Australian theatre director Simon Stone adapted Henrik Ibsen’s The Wild Duck as a “searing modern-day tragedy” at the Barbican last year, at the same time as working on adapting it for the screen. The story is transposed into a rural Australian setting in which Henry (Geoffrey Rush) shuts down a generations-old logging mill and plans a lavish wedding with his much younger fiancé. His estranged son Christian (Paul Schneider) returns home after many years to uncover a painful family secret that soon reverberates throughout a community in foreboding isolation.
UK release TBC
Peter Mullan, Agyness Deyn and Jack Greenlees star in Terence Davies’ spirited take on Lewis Grassic Gibbon’s 1932 novel, a classic of Scottish literature, which provides broad themes of (mostly rain-soaked) rural self-determination. In the early years of the twentieth century, Chris Guthrie (Deyn) is an independent and ambitious young woman seemingly destined to teach, who at the onset of war loses a husband and commits to a life working the land.
UK release 4 December
The End of the Tour
Fans of David Foster Wallace will be transfixed by this bittersweet dramatisation of life on the road with the reluctant superstar novelist. Based on the recordings of Rolling Stone writer David Lipsky, who accompanied Wallace for five days on his 1996 national book tour for the seminal Infinite Jest, director James Ponsoldt and screenwriter Donald Margulies concoct a vivid portrait of the gifted but haunted satirist with a dark gift and a keen eye for modern life’s absurdities.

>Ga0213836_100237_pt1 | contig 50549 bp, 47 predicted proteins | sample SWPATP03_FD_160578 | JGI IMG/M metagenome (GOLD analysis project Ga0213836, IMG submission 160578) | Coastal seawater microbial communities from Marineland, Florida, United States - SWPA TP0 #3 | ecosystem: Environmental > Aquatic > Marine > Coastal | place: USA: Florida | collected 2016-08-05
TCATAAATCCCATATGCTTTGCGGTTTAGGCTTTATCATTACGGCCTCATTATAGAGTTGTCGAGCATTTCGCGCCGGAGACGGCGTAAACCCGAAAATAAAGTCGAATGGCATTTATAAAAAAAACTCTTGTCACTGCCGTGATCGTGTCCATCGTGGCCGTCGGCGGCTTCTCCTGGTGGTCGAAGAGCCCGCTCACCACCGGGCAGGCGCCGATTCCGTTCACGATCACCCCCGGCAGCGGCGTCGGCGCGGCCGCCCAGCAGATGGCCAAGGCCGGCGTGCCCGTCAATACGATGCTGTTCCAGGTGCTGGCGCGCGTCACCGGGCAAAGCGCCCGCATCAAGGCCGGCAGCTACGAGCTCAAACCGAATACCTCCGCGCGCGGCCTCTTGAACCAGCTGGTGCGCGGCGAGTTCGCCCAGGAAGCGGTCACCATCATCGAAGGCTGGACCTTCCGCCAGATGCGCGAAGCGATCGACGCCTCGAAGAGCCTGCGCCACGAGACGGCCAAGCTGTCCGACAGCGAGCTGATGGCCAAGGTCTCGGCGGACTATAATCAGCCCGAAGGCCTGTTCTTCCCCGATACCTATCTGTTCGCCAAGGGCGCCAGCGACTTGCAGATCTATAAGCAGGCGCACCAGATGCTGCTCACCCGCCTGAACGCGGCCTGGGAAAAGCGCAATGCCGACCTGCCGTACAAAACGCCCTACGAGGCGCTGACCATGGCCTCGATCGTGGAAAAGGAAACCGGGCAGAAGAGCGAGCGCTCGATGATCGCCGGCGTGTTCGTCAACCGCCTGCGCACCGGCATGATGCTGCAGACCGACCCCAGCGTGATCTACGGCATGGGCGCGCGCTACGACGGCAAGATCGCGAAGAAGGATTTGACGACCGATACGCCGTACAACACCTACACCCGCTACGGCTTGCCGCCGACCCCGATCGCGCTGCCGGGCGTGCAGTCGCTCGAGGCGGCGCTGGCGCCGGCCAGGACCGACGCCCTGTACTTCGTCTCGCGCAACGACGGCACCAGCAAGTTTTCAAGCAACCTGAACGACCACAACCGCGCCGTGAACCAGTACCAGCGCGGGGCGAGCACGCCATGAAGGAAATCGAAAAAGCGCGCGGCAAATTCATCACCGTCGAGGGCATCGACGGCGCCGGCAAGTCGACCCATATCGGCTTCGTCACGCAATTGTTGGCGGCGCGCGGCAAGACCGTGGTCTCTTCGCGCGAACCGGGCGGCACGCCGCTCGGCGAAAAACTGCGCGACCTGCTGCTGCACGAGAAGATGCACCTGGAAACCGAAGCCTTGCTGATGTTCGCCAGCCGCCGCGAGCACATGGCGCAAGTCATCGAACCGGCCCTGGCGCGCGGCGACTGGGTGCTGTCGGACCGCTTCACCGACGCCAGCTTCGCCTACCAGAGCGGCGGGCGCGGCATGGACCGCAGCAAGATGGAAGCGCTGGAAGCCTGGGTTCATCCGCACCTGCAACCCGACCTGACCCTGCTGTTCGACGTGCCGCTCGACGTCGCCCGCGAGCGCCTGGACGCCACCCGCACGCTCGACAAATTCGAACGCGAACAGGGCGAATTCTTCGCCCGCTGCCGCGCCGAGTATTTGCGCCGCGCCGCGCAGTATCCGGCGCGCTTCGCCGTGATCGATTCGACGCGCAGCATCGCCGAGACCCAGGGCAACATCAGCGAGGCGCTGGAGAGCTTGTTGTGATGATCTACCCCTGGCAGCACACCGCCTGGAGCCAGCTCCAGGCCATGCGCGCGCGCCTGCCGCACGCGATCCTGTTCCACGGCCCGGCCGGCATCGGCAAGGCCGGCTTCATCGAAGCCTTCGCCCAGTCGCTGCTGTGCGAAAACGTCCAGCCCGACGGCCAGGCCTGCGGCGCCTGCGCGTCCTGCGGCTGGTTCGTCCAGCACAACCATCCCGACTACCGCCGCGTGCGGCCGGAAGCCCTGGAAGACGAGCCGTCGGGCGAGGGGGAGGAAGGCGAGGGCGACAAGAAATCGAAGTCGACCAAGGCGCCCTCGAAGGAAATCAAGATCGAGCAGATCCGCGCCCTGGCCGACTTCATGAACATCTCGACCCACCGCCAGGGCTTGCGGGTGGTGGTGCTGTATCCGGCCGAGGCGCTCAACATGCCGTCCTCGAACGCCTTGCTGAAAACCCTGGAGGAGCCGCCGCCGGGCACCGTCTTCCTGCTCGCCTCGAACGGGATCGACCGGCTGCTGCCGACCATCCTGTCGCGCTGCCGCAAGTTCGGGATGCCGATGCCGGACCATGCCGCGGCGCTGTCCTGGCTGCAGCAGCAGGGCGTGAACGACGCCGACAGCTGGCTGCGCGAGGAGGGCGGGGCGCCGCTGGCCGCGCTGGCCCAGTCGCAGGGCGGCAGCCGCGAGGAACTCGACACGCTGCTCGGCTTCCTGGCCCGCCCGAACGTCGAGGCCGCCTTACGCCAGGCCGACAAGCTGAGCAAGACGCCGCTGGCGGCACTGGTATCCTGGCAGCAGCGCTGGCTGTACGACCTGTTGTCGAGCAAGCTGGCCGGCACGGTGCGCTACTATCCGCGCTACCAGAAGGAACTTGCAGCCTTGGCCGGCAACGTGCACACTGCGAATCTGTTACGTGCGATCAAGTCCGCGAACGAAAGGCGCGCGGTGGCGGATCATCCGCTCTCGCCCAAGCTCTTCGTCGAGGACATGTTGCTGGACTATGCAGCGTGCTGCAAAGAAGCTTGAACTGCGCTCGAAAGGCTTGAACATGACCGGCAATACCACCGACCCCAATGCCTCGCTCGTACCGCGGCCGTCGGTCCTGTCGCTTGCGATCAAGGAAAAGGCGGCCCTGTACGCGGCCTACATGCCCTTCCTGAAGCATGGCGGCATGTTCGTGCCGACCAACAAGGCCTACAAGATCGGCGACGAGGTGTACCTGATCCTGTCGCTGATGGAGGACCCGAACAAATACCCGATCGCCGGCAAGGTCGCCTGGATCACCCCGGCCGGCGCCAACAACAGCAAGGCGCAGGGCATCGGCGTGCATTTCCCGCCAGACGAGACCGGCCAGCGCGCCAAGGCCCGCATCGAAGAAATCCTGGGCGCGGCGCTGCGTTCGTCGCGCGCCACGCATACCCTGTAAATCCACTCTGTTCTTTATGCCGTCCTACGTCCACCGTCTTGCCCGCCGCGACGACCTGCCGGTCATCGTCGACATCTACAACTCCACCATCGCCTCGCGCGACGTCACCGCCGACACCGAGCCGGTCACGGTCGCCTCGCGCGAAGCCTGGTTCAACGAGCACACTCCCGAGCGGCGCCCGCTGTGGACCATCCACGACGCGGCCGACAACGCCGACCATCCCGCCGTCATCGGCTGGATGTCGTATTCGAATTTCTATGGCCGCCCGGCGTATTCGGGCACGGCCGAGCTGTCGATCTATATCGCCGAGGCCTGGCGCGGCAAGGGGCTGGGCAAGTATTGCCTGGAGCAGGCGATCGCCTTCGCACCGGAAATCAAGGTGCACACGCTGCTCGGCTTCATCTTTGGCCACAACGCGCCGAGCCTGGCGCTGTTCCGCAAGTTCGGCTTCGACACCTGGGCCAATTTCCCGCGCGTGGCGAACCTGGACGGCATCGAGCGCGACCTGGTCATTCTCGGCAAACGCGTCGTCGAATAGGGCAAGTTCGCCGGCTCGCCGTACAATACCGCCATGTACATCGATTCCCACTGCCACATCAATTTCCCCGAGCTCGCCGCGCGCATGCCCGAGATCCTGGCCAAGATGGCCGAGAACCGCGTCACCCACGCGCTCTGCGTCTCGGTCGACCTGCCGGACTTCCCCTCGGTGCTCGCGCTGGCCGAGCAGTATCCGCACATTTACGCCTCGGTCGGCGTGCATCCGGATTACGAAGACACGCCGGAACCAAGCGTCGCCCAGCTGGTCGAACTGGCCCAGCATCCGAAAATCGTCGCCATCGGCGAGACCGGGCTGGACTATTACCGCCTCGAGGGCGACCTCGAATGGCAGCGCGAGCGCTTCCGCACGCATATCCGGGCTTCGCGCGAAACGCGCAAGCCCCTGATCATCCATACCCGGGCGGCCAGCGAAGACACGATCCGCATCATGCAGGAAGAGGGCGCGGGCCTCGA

UK release TBC
Arabian Nights (As Mil e Uma Noites)
Volume 1: The Restless One, Volume 2: The Desolate One, Volume 3: The Enchanted One
Portuguese director Miguel Gomes (Tabu) revisits the ancient tales of Scheherezade in the face of real-life tales from his country’s continuing economic crisis. From housing projects to palaces, punk rockers to princesses, bailiffs to caliphs, this shape-shifting medley combines fantasy, documentary and pantomime. Non-professional actors mingle with genies, wizards, animals and IMF economists, all set to an eclectic soundtrack. A radical, artistic and hugely entertaining response to political realities and a celebration of the power of storytelling.
UK release 22 April to 6 May
A gruesome quartet of traditional folk fables from Assam follows women characters to the edge of sanity in Bhaskar Hazarika’s surreal debut feature. Senehi is a village wife who plots her stepdaughter’s murder when her husband leaves for work. Her husband Devinath meets a woman who has given birth to a strange vegetable and resolves to help her unearth the mystery. In another village, a well-to-do woman prepares her daughter for marriage to a python, hoping that untold riches will spring from the union. And a mother resolves to save her newborn child from the husband who buried her previous three babies alive in the jungle.